Aside from a few small exhibitions years ago, Bob Matheny and Armando Muñoz Garcia's quirky sculptures known as "Infamous Babes, Chicks, Dames, Dolls and/or Statues of Liberty and Freedom" have largely lived inside a dark, crammed storage room at Matheny's Point Loma home.
"They've just been standing by, waiting for something to happen," says Matheny, a longtime local artist who helped found the art gallery at Southwestern College.
CityBeat detailed the interesting history behind the collaborative sculptures in 2012. Then, it seemed as though the "Infamous Babes" would never see the light of day again, but, recently, most of the gals were dragged out of Matheny's so-called "art vault," taken across the border and driven to their permanent home at a new art gallery inside a giant mermaid sculpture located near Puerto Nuevo, Mexico.
Muñoz is the man behind the famous, 58-foot-high "La Mona" sculpture (officially "Tijuana III Millennium," a title that never caught on). The proud, nude woman towers over a rundown neighborhood on a Tijuana hillside; the impressive, inhabitable concrete sculpture has drawn oodles of tourists and media coverage since its construction in 1990. "La Mona" is the inspiration behind the "Infamous Babes," which began as small-scale plaster replicas of the sculpture, handcrafted by Muñoz years ago as a way to generate money for the upkeep of his larger-scale work.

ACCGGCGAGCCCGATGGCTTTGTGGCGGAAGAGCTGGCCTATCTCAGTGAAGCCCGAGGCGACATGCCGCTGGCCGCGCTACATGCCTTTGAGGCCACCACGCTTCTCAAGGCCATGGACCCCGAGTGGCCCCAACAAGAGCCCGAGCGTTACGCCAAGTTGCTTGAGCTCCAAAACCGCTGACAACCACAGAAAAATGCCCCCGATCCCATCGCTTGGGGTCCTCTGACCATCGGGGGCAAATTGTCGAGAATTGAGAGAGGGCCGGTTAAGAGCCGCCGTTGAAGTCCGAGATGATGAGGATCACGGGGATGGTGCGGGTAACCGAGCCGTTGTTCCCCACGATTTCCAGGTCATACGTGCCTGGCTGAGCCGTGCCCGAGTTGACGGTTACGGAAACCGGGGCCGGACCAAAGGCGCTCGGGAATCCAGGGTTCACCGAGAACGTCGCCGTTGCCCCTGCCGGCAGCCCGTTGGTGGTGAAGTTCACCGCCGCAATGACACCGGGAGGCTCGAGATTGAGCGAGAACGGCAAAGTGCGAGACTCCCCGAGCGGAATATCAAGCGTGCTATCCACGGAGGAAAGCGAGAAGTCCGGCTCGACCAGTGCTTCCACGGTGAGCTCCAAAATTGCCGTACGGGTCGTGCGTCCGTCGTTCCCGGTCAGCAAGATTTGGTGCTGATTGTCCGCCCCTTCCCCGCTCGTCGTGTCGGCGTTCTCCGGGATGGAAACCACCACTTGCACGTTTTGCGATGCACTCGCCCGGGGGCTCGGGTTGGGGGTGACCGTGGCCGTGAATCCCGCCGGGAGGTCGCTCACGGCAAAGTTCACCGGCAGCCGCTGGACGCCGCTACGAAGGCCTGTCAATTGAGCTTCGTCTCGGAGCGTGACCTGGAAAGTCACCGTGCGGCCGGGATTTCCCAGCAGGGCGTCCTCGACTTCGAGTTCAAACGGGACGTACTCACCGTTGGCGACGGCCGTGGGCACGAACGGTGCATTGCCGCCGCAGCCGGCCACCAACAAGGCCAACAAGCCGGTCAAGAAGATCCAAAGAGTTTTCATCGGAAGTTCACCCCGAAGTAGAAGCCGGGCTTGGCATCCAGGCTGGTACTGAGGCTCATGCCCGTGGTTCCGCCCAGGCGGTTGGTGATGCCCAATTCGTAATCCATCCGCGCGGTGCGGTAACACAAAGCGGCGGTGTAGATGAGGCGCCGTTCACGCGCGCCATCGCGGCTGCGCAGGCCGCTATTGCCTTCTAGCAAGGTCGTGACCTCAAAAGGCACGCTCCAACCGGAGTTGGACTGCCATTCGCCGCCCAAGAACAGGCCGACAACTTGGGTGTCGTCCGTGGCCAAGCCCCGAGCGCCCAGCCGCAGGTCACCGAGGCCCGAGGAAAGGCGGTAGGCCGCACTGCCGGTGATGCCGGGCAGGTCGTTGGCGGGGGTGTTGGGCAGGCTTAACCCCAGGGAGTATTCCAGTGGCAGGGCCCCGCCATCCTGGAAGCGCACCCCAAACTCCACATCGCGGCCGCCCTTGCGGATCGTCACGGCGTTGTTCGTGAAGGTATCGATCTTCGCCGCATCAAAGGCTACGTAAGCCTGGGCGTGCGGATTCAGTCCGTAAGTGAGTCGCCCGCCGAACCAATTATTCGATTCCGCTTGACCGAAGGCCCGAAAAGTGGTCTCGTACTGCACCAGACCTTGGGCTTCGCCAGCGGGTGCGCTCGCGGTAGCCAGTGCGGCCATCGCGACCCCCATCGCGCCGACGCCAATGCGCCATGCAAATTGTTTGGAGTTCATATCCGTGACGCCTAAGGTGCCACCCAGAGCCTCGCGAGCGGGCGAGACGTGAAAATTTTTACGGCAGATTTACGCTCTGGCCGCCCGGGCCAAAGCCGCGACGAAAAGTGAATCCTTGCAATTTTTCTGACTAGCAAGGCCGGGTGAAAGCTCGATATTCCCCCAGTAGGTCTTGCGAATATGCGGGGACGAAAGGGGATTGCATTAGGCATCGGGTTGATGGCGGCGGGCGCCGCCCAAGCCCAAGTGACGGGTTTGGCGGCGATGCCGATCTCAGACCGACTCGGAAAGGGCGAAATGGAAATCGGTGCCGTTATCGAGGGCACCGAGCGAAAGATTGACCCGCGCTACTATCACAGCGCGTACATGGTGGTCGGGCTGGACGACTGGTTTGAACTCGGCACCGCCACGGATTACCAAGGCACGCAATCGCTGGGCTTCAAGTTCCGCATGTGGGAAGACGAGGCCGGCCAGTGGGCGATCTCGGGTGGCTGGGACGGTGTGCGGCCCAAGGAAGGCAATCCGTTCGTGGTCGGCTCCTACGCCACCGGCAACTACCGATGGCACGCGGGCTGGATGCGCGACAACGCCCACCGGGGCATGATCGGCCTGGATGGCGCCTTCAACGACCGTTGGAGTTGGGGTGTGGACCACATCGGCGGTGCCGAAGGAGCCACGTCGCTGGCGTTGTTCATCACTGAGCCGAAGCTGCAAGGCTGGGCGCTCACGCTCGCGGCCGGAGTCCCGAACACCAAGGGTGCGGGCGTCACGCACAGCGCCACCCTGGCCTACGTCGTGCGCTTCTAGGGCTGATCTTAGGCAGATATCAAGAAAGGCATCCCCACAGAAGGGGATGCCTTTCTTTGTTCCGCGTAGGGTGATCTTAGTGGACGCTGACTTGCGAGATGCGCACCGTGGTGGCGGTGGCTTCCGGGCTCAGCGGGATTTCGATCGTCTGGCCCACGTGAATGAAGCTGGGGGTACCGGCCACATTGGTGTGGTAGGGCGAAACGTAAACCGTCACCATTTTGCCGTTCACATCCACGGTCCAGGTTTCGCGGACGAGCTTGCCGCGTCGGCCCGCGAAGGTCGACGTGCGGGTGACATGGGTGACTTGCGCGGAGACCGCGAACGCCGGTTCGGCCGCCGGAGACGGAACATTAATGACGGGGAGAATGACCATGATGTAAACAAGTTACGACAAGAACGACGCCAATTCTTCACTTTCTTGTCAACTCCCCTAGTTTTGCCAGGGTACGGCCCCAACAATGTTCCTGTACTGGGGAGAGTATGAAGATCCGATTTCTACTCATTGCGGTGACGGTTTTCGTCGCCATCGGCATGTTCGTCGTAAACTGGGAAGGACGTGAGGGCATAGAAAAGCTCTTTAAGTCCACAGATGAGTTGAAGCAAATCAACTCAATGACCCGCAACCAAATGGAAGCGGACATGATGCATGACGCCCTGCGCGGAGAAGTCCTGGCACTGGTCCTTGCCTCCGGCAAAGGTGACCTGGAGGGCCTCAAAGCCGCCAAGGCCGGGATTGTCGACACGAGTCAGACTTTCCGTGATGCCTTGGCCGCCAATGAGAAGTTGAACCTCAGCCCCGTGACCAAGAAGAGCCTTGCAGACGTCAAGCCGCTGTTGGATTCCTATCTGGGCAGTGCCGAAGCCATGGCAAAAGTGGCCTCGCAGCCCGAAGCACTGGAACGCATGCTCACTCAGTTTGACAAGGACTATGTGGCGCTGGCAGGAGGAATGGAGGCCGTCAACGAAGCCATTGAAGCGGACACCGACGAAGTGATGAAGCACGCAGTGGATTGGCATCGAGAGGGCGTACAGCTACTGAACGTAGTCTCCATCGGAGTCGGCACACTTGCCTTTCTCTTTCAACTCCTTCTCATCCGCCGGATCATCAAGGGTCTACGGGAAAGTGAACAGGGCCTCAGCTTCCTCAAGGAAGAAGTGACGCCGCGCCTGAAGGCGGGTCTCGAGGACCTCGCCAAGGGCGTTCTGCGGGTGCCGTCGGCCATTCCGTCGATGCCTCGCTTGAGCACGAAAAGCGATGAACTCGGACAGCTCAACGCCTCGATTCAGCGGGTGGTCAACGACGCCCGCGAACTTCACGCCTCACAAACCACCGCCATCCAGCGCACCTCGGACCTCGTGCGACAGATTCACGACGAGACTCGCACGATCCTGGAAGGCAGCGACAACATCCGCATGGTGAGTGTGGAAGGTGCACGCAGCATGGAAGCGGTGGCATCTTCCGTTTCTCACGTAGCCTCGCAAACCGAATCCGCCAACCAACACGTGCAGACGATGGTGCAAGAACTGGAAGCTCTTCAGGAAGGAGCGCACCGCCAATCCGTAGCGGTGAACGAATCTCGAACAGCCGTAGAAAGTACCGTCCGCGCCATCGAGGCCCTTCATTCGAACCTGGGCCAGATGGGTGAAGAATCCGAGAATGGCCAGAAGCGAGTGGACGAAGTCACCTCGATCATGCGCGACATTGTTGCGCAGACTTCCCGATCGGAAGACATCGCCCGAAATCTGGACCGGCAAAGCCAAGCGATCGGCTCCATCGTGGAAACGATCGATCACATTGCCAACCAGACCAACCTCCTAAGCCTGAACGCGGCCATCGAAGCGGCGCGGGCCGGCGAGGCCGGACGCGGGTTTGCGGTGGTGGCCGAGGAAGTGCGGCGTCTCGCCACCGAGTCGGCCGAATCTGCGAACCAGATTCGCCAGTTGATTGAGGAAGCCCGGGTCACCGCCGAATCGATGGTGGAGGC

Muñoz is also the creator of the lesser-known but just as incredible "Eve of the Sea," or "La Sirena," a giant, livable mermaid sculpture located just outside of Puerto Nuevo. He started the mermaid in 1995 and still isn't done, but he says he's close.
"She's almost 100-percent complete," Muñoz laughs. "But the most important thing is that the gallery inside her is finished, and, not only that, but the 'Babes' are already installed."
Matheny is a fan of Muñoz's ambitious work, and that's why he purchased several of the miniature "La Mona" sculptures years ago, transformed them into famous women he admires and then raised modest funds for his friend by exhibiting and selling the work. Muñoz, too, transformed a few of the blank white "La Mona" miniatures into famous women. Both artists' creations will be permanently on view inside the new gallery, which opens to the public from 6 to 11 p.m. Saturday, Oct. 18 (email firstname.lastname@example.org for directions and details). The gallery's also open to the public from 10 a.m. to 4 p.m. Fridays, Saturdays and Sundays.
Muñoz, who splits his time living inside "La Mona" and "La Sirena," says he wants to eventually sell the mermaid so he can get started on his third and largest-yet artwork.
"'La Mona,' she has her fans already. I'm hoping the art gallery will help build the mermaid's fans," Muñoz explains. "Then it's time for the next project."